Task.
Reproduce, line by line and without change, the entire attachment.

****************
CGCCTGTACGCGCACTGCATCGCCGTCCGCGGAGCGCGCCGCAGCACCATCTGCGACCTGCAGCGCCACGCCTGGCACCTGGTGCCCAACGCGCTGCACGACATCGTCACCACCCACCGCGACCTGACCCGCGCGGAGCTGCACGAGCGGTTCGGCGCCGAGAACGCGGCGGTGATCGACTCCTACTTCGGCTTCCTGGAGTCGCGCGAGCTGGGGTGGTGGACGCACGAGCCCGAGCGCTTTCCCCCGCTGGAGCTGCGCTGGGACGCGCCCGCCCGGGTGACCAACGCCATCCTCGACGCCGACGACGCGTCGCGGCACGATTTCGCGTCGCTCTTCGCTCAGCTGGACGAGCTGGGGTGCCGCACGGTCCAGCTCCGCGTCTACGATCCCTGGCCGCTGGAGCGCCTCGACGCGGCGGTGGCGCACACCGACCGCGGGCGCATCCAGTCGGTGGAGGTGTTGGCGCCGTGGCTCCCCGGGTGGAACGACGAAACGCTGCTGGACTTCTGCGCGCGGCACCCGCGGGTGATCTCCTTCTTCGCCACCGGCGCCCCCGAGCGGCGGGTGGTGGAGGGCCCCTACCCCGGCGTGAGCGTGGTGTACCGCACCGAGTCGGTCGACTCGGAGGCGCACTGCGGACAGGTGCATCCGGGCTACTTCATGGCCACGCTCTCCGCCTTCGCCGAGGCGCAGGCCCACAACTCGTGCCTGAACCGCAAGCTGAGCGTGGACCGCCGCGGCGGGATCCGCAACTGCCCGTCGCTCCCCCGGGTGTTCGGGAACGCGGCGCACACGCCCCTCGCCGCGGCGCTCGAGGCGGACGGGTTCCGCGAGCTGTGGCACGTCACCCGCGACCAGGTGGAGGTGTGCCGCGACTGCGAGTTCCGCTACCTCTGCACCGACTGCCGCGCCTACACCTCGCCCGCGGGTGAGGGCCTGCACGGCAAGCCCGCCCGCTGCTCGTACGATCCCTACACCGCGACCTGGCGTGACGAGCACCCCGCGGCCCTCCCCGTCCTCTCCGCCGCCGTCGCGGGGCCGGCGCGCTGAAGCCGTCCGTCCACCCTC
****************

CGCCTGTACGCGCACTGCATCGCCGTCCGCGGAGCGCGCCGCAGCACCATCTGCGACCTGCAGCGCCACGCCTGGCACCTGGTGCCCAACGCGCTGCACGACATCGTCACCACCCACCGCGACCTGACCCGCGCGGAGCTGCACGAGCGGTTCGGCGCCGAGAACGCGGCGGTGATCGACTCCTACTTCGGCTTCCTGGAGTCGCGCGAGCTGGGGTGGTGGACGCACGAGCCCGAGCGCTTTCCCCCGCTGGAGCTGCGCTGGGACGCGCCCGCCCGGGTGACCAACGCCATCCTCGACGCCGACGACGCGTCGCGGCACGATTTCGCGTCGCTCTTCGCTCAGCTGGACGAGCTGGGGTGCCGCACGGTCCAGCTCCGCGTCTACGATCCCTGGCCGCTGGAGCGCCTCGACGCGGCGGTGGCGCACACCGACCGCGGGCGCATCCAGTCGGTGGAGGTGTTGGCGCCGTGGCTCCCCGGGTGGAACGACGAAACGCTGCTGGACTTCTGCGCGCGGCACCCGCGGGTGATCTCCTTCTTCGCCACCGGCGCCCCCGAGCGGCGGGTGGTGGAGGGCCCCTACCCCGGCGTGAGCGTGGTGTACCGCACCGAGTCGGTCGACTCGGAGGCGCACTGCGGACAGGTGCATCCGGGCTACTTCATGGCCACGCTCTCCGCCTTCGCCGAGGCGCAGGCCCACAACTCGTGCCTGAACCGCAAGCTGAGCGTGGACCGCCGCGGCGGGATCCGCAACTGCCCGTCGCTCCCCCGGGTGTTCGGGAACGCGGCGCACACGCCCCTCGCCGCGGCGCTCGAGGCGGACGGGTTCCGCGAGCTGTGGCACGTCACCCGCGACCAGGTGGAGGTGTGCCGCGACTGCGAGTTCCGCTACCTCTGCACCGACTGCCGCGCCTACACCTCGCCCGCGGGTGAGGGCCTGCACGGCAAGCCCGCCCGCTGCTCGTACGATCCCTACACCGCGACCTGGCGTGACGAGCACCCCGCGGCCCTCCCCGTCCTCTCCGCCGCCGTCGCGGGGCCGGCGCGCTGAAGCCGTCCGTCCACCCTC